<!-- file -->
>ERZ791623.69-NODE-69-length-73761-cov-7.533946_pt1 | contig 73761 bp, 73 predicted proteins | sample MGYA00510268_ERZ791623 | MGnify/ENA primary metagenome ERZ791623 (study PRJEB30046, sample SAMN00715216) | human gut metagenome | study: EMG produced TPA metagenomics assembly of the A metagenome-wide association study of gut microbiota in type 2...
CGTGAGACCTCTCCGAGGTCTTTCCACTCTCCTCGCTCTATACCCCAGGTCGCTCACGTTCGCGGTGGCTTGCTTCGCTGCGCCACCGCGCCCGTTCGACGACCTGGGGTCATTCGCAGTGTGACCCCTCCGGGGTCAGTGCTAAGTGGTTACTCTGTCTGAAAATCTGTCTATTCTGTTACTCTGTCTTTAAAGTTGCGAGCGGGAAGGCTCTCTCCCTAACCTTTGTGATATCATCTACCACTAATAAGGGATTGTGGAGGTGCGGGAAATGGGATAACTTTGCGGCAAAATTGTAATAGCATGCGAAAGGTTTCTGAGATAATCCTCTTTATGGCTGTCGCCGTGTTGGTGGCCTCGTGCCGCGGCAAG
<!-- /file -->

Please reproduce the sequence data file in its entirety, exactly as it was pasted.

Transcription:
>ERZ791623.69-NODE-69-length-73761-cov-7.533946_pt1 | contig 73761 bp, 73 predicted proteins | sample MGYA00510268_ERZ791623 | MGnify/ENA primary metagenome ERZ791623 (study PRJEB30046, sample SAMN00715216) | human gut metagenome | study: EMG produced TPA metagenomics assembly of the A metagenome-wide association study of gut microbiota in type 2...
CGTGAGACCTCTCCGAGGTCTTTCCACTCTCCTCGCTCTATACCCCAGGTCGCTCACGTTCGCGGTGGCTTGCTTCGCTGCGCCACCGCGCCCGTTCGACGACCTGGGGTCATTCGCAGTGTGACCCCTCCGGGGTCAGTGCTAAGTGGTTACTCTGTCTGAAAATCTGTCTATTCTGTTACTCTGTCTTTAAAGTTGCGAGCGGGAAGGCTCTCTCCCTAACCTTTGTGATATCATCTACCACTAATAAGGGATTGTGGAGGTGCGGGAAATGGGATAACTTTGCGGCAAAATTGTAATAGCATGCGAAAGGTTTCTGAGATAATCCTCTTTATGGCTGTCGCCGTGTTGGTGGCCTCGTGCCGCGGCAAG